A “Subscription Trap” involves tactics such as making the cancellation of a paid subscription overly complex or impossible, hiding the cancellation option, compelling users to provide payment details for auto-debits even for ostensibly free subscriptions, and employing ambiguous or confusing instructions regarding the cancellation process. These practices hinder users from easily opting out of subscriptions, potentially leading to unintended and continued financial commitments.
Interface Interference refers to a design element that manipulates the user interface by emphasising specific information while obscuring other relevant information relative to that data, with an intention to mislead the user and steer them away from the desired action.
Examples of interface interference include employing a light-colored option for selecting “No” in response to a purchase pop-up or deliberately concealing the cancellation symbol in tiny font. Another example is using a ‘X’ icon on the top-right corner of a pop-up screen that, instead of closing it, opens another advertisement.
Bait and Switch
Bait and switch is a deceptive practice that involves advertising a specific outcome based on the user’s action and then providing an alternative outcome that differs from what was initially presented.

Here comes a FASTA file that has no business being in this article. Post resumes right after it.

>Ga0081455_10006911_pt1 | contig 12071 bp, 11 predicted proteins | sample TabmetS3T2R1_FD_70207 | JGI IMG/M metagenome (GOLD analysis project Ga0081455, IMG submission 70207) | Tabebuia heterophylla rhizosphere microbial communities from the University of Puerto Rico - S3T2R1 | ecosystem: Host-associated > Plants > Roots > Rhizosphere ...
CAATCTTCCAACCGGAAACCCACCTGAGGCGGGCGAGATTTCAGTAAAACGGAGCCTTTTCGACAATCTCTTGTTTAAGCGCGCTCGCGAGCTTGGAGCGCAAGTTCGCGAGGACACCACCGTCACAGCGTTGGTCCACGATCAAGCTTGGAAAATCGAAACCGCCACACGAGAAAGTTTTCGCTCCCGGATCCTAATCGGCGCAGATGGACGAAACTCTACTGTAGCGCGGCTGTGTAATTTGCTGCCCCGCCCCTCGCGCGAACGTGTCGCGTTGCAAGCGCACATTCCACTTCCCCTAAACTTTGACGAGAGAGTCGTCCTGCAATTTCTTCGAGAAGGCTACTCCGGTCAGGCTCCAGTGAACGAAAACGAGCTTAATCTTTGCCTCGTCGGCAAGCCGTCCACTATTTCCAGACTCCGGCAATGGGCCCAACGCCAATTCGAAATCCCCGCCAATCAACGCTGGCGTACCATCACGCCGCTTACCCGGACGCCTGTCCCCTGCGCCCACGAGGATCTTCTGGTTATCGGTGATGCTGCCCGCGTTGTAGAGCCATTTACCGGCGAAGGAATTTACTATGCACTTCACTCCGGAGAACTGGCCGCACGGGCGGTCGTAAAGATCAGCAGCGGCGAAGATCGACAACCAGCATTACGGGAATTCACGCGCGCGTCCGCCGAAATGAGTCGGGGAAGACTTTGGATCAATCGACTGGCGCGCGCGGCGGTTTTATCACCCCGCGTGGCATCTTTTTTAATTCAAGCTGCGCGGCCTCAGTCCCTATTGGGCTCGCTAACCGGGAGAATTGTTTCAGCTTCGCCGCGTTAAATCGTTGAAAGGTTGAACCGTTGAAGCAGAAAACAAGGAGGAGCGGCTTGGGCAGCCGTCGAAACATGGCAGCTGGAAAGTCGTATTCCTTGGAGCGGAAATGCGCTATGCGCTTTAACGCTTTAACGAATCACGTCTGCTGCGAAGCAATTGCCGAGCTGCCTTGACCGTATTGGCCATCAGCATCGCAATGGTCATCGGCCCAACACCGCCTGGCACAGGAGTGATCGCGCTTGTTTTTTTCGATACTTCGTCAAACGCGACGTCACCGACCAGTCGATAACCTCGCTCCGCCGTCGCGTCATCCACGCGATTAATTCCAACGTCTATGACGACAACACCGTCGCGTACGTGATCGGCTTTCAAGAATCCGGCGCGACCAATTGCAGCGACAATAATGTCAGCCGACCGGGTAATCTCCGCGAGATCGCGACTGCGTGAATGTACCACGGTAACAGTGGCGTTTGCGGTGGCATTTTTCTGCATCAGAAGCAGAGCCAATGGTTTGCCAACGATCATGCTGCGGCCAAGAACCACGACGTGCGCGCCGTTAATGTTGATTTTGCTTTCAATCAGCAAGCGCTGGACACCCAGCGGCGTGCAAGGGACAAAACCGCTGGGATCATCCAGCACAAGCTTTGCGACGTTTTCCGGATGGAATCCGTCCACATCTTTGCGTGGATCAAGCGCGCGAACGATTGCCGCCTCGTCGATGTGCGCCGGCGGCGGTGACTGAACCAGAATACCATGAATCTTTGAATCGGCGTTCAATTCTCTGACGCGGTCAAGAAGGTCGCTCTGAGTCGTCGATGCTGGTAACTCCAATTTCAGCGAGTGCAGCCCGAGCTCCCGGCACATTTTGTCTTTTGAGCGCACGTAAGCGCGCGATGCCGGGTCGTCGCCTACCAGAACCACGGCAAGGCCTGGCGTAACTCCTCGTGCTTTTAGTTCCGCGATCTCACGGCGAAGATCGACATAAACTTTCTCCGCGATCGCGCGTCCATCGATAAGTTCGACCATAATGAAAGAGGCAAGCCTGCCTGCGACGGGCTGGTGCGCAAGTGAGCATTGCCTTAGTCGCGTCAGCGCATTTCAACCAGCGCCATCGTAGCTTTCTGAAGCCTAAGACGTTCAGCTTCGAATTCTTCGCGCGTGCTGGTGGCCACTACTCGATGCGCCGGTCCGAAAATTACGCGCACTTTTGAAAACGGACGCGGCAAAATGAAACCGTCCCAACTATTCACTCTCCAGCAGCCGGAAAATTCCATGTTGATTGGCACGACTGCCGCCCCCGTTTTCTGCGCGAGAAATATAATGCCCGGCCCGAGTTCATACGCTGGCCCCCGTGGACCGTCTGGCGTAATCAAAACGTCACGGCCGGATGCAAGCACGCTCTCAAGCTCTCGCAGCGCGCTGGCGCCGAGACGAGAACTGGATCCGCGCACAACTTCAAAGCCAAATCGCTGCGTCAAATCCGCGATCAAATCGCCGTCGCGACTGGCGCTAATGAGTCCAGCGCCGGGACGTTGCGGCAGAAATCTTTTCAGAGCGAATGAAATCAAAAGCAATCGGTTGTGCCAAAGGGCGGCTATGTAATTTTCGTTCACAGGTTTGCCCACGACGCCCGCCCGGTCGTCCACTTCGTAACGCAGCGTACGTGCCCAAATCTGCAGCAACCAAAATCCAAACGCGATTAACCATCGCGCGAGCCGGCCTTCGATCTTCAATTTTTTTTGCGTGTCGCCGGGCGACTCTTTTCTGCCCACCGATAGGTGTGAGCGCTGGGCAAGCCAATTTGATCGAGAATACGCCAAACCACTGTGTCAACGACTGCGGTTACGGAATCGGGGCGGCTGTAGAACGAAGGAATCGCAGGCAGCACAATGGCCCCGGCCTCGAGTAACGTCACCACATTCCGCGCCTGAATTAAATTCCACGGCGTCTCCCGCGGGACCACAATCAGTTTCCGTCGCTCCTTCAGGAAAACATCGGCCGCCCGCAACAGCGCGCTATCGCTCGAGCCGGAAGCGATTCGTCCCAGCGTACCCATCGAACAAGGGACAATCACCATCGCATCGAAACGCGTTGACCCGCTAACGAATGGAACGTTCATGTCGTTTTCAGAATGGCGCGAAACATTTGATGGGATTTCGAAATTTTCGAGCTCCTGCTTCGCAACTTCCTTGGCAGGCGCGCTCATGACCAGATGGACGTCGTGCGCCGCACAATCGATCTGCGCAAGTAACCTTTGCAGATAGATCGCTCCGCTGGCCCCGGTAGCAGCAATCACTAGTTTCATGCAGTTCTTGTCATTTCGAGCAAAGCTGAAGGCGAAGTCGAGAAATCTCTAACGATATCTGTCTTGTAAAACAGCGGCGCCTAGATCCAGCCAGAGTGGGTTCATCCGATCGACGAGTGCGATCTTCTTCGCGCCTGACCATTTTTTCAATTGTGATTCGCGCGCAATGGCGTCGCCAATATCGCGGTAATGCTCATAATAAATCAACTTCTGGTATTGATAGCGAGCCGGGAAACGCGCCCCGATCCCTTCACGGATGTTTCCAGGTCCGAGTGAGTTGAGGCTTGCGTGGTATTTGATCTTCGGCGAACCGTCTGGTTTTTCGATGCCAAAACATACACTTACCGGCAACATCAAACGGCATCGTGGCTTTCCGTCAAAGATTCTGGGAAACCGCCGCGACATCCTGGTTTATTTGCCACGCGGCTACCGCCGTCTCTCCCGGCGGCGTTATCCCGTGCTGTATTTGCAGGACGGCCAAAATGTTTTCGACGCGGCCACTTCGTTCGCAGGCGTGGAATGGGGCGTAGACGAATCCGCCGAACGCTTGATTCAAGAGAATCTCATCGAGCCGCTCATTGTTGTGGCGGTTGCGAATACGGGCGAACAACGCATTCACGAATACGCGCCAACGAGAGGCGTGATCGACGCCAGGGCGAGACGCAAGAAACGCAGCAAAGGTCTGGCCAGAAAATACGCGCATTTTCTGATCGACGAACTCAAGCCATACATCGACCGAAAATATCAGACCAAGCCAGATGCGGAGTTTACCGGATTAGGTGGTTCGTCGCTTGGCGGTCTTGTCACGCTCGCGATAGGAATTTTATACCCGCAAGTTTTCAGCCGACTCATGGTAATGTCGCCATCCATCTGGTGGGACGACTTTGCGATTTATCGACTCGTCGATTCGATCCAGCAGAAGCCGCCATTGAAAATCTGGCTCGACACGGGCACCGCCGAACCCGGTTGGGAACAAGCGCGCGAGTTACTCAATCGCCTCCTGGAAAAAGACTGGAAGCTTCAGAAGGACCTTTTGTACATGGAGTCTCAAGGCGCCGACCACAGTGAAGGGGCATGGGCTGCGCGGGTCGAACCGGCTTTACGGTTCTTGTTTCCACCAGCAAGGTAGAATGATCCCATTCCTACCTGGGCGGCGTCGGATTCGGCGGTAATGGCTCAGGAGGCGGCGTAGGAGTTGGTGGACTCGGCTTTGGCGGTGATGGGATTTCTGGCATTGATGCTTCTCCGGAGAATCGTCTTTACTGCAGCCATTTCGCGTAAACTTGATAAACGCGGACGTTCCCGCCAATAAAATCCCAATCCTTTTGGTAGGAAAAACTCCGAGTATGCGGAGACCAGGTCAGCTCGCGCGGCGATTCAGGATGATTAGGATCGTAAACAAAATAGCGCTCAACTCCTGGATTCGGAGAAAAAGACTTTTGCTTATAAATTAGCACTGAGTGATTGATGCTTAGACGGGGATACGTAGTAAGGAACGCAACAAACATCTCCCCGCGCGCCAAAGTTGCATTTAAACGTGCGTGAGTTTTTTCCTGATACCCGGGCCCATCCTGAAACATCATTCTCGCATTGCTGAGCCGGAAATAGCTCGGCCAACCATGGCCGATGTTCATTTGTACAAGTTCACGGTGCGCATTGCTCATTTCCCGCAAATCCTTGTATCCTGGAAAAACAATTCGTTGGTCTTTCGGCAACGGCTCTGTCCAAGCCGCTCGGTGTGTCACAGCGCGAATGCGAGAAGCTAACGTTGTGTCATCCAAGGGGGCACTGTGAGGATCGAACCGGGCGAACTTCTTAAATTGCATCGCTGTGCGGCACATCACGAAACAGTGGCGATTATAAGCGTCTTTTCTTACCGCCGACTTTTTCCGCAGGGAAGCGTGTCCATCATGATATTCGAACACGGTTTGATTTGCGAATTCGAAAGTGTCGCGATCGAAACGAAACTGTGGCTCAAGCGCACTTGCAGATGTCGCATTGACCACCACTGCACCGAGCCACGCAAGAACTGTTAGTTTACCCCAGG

Examples of this deceptive tactic include a seller advertising a high-quality product at a low price, but when the consumer is ready to make a purchase, claiming the product is unavailable and offering a similar-looking but more expensive item. Another instance is falsely displaying a product as available to entice the consumer to add it to their shopping cart, only to later reveal that the product is actually unavailable.
Drip pricing is a practice characterised by several deceptive tactics, including not disclosing elements of prices upfront or revealing them subtly within the user experience, or disclosing the price only after the confirmation of purchase, leading to a charge higher than initially indicated at the checkout.
It also includes advertising a product or service as free without adequately disclosing that continued use requires in-app purchases and preventing a user from accessing a service already paid for unless an additional purchase is made.
Disguised advertisement refers to the practice of presenting advertisements in a manner that conceals their true nature, making them appear as other types of content, such as user-generated content, news articles, or false advertisements. The intention is to seamlessly integrate these ads into the overall interface, tricking customers into clicking on them.
It is to be noted that for the purposes of this definition, “disguised advertisement” includes misleading advertisements as defined in clause 2(28) of the Act, and the “Guidelines for Prevention of Misleading Advertisements and Endorsements for Misleading Advertisements, 2022” are applicable. Additionally, when sellers or advertisers post content on a platform, they bear the responsibility of disclosing that such content is, indeed, an advertisement.